'The Interview' Now Has a Perfect 10 Rating on IMDb
Thanks to 4chan.
Image: Sony Pictures Entertainment
The Interview, the North Korean-themed comedy that may have inspired hackers to steal and leak terabytes of data from Sony Pictures Entertainment, now has a perfect 10 rating from more than 21,000 fans on the Internet Movie Database as of the time of this writing, a higher score than Orson Welles' Citizen Kane.
The high rating is extra impressive considering the fact that nobody, except for a few critics who gave it middling reviews, has seen the film. Sony canceled its scheduled December 25th release after hackers threatened to release more stolen data and implied there would be 9/11-style violence against theaters that showed it.
The outpouring of public support came straight from the dank internet dungeon of 4chan's TV discussion message board, on which an anonymous user posted a thread on December 19th encouraging people to rate the movie a 10 so that North Korean leader Kim Jong-Un can get "FUCKED BY THE LONG DICK OF FREEDOM," as the original post suggests.
The first IMDb reviews for The Interview coincide with the thread's posting, and a subsequent thread in the 4chan subreddit on Reddit credits a "raid"—a beautiful and terrifying internet phenomenon in which users of a particular site invade another—for the film's high rating.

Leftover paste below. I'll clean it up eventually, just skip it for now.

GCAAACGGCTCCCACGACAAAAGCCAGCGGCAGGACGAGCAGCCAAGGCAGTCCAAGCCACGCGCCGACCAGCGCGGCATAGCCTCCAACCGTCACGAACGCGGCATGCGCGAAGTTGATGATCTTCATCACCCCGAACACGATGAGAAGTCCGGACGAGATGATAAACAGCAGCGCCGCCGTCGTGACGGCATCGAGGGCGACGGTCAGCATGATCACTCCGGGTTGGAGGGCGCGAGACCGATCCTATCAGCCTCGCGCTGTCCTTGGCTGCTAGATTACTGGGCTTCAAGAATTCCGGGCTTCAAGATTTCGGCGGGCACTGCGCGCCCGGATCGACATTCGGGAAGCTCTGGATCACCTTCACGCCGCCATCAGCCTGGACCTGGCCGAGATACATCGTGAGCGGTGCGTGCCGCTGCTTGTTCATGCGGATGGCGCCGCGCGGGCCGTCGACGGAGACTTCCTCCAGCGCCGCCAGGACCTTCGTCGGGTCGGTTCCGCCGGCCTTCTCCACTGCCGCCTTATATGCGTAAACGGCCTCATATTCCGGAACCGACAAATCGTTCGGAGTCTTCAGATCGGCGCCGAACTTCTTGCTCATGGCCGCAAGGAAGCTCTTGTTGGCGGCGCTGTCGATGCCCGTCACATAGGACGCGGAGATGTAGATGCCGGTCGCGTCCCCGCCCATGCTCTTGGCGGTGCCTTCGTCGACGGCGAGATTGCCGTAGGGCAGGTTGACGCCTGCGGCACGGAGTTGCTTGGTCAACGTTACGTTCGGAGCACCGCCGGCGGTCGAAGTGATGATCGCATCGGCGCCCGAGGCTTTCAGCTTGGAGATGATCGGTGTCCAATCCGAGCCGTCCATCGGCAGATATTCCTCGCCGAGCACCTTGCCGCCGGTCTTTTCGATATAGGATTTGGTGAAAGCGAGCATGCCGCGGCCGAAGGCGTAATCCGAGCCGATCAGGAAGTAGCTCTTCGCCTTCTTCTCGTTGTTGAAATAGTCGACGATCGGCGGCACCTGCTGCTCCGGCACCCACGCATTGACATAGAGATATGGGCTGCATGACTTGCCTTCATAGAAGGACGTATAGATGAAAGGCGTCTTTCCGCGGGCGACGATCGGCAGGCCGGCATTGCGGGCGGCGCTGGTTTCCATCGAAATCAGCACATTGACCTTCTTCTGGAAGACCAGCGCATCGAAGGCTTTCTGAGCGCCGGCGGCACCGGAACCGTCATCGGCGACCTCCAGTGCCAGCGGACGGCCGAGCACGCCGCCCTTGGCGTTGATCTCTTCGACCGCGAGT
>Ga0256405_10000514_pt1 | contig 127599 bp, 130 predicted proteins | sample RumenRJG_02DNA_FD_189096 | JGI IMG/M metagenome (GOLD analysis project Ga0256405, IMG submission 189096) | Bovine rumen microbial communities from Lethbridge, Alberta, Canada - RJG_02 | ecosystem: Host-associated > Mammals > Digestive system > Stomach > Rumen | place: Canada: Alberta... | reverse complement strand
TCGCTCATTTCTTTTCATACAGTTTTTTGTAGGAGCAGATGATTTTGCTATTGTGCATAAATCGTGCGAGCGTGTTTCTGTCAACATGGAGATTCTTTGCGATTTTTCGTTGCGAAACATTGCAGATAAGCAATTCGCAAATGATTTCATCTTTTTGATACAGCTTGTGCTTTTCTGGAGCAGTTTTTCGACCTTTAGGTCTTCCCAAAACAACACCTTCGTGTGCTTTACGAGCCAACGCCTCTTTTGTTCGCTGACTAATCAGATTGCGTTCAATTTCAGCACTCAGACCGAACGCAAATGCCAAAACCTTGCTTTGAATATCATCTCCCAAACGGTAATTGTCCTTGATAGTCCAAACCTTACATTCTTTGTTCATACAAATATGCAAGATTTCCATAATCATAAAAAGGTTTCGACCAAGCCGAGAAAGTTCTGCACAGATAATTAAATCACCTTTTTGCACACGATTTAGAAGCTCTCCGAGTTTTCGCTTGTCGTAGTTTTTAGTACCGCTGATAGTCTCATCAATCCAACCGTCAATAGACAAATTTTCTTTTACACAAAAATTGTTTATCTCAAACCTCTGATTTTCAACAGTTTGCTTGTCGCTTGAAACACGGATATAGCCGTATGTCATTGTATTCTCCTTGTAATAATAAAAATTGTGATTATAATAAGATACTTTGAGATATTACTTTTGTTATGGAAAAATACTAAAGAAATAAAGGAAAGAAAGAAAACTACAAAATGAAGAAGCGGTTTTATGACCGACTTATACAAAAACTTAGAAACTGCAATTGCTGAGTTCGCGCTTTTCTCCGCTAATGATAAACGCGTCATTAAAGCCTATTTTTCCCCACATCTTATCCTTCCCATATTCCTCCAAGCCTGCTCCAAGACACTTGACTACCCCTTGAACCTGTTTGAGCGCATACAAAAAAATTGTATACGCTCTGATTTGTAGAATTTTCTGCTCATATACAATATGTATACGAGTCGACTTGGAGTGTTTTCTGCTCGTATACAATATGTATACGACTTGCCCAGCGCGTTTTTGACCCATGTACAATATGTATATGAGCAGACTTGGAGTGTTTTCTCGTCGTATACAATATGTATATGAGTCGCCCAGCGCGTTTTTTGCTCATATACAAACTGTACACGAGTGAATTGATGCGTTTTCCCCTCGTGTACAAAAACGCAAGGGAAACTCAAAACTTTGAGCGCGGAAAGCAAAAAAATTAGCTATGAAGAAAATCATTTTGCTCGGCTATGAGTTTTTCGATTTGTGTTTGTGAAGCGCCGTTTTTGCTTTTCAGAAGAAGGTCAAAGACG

In short, a bunch of 4chan users trolled The Interview's IMDb page for freedom.
As IMDb user jmcd88 put it in their review, "Despite only watching the trailers, I am giving this film a 10/10 out of pure protest. It's such a shame to know that freedom of speech can be censored based off actions from another country."
That North Korea has denied any involvement in the hacks and the evidence that supposedly indicates their involvement has been called into question doesn't seem to matter to IMDb's cinematic freedom fighters. Most of the reviews have titles like "Sony's bad move," "If North Korea hate [sic] it…," and, more simply, "America."
The most popular movie on IMDb is currently The Shawshank Redemption, another controversial ranking bolstered by proactive upvoting and downvoting from a dedicated following. That's followed closely by The Godfather. Both hold scores of 9.2 and have vote counts in the millions. If the outpouring of support for The Interview continues apace, it could very well become the most popular movie of all time on the site, an admirable achievement for a film virtually nobody has seen.
Of course, this all depends on the movie not being a complete turd, a wager which is really anybody's game right now.
At the very least, The Interview's newfound IMDb popularity bodes well for an eventual release of the movie, which some speculate will be on Sony's own ad-run streaming site, Crackle, which has been slowly building its online presence through exclusive licensing deals. Can you say, "false flag?" Actually, don't. Please. This horrorshow of a public spectacle is insane enough already.